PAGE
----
Honorable Mention: Microsoft Office 2016

Microsoft's overhaul of its Office 2016 suite brings updates to Word, Excel, PowerPoint, Publisher, Outlook, OneNote, Skype for Business, Access, Project and Visio. Beyond features, with this release of Office Microsoft focuses on security, management and interface changes for using the Office suite on multiple devices. After testing Office 2016, we're impressed. Microsoft has gone easy on user interface changes and focused on adding tools for today's modern workforce.



HP Inc. gets hardware essentials right with the Spectre 360. With a price tag of $1,500, the laptop features an aluminum unibody chassis that weighs in at 3.17 pounds, is 0.63 of an inch thick, 12.8 inches wide and 8.6 inches deep. The Spectre 360 laptop also sports a 13.3-inch touch-screen display with a hinge that swivels 360 degrees, turning the laptop into a convertible that can be used as a tablet. Unlike hardware competitor Microsoft and its Surface Book, which has a detachable display, the Spectre display does not detach. But, the Spectre is 8.9 percent lighter and 30 percent thinner than the Microsoft Surface Book. It also is lighter than Apple's MacBook Pro, which weighs 3.48 pounds, and can only be used in laptop mode. The Spectre 360 is also thinner than Apple's laptop, which is 0.71 of an inch thick.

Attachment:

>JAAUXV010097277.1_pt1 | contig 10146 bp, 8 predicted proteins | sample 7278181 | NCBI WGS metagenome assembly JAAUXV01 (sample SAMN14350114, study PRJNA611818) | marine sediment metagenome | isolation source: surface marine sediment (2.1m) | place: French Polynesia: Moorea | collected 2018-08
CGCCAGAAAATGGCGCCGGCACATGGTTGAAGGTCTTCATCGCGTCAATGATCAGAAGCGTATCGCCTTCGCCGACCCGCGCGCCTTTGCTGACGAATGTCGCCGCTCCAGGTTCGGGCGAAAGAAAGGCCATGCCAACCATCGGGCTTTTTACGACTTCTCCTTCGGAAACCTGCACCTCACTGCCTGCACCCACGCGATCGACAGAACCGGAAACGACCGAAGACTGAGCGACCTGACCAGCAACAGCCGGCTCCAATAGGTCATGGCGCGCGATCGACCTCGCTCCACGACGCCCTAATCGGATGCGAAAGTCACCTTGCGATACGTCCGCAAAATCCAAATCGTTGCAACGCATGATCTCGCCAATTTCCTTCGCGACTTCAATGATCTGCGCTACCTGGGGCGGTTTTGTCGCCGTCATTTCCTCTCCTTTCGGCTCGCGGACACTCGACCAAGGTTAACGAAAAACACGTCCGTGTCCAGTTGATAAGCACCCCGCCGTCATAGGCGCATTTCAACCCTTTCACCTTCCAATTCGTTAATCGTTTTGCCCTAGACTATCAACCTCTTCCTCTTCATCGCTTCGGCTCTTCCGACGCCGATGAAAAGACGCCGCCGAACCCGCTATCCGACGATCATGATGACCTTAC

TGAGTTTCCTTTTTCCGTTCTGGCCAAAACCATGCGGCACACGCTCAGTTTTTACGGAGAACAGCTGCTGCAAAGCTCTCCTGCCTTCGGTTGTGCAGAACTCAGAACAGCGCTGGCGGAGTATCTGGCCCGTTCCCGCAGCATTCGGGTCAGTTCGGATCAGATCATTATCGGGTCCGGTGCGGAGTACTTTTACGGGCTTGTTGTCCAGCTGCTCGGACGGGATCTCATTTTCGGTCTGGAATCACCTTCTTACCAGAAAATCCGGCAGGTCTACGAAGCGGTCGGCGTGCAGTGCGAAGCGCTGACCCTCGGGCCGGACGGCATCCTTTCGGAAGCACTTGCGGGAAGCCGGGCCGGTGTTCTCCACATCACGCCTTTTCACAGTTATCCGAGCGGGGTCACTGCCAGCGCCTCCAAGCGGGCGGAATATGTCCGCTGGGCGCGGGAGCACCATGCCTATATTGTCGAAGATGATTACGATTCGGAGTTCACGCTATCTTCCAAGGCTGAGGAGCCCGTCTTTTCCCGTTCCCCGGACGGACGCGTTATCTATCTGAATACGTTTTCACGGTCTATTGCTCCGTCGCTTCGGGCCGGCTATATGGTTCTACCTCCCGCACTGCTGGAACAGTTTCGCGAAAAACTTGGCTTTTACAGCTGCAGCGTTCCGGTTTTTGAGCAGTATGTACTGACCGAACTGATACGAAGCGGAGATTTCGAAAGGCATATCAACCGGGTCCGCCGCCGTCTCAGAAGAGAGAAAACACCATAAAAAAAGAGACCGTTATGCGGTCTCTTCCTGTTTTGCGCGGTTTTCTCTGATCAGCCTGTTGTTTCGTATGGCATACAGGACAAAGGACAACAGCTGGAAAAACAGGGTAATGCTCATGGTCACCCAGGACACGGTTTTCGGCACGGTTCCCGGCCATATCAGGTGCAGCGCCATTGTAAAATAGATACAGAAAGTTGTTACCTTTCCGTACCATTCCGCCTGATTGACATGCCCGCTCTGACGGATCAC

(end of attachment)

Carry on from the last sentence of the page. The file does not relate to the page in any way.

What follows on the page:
Honorable Mention: Toshiba Portege z20t

The Toshiba Portege is officially a 2-in-1 device, but the Z20t is in a class of its own, giving Ultrabooks and thin-and-light laptops a run for their money. Weighing in at 3.3 pounds as a notebook, the z20t has a width of 11.8 inches and a depth of 7.6 inches, and is 0.85 of an inch thick. In tablet mode, the z20t slims down to 1.60 pounds and is 0.35 of an inch thick. The z20t features 8 GB of RAM, a 256-GB solid state drive, Bluetooth 4.0 and Windows 7 Professional -- Windows 8.1 is optional -- and a 5-megapixel camera with auto-focus, digital zoom on the back and a 2-megapixel camera with microphone on the front. The Toshiba Portege z20t is priced starting at $1,491. It can run for 17 hours under normal use between charges. It achieves this milestone by embedding a battery in the PC's detachable keyboard.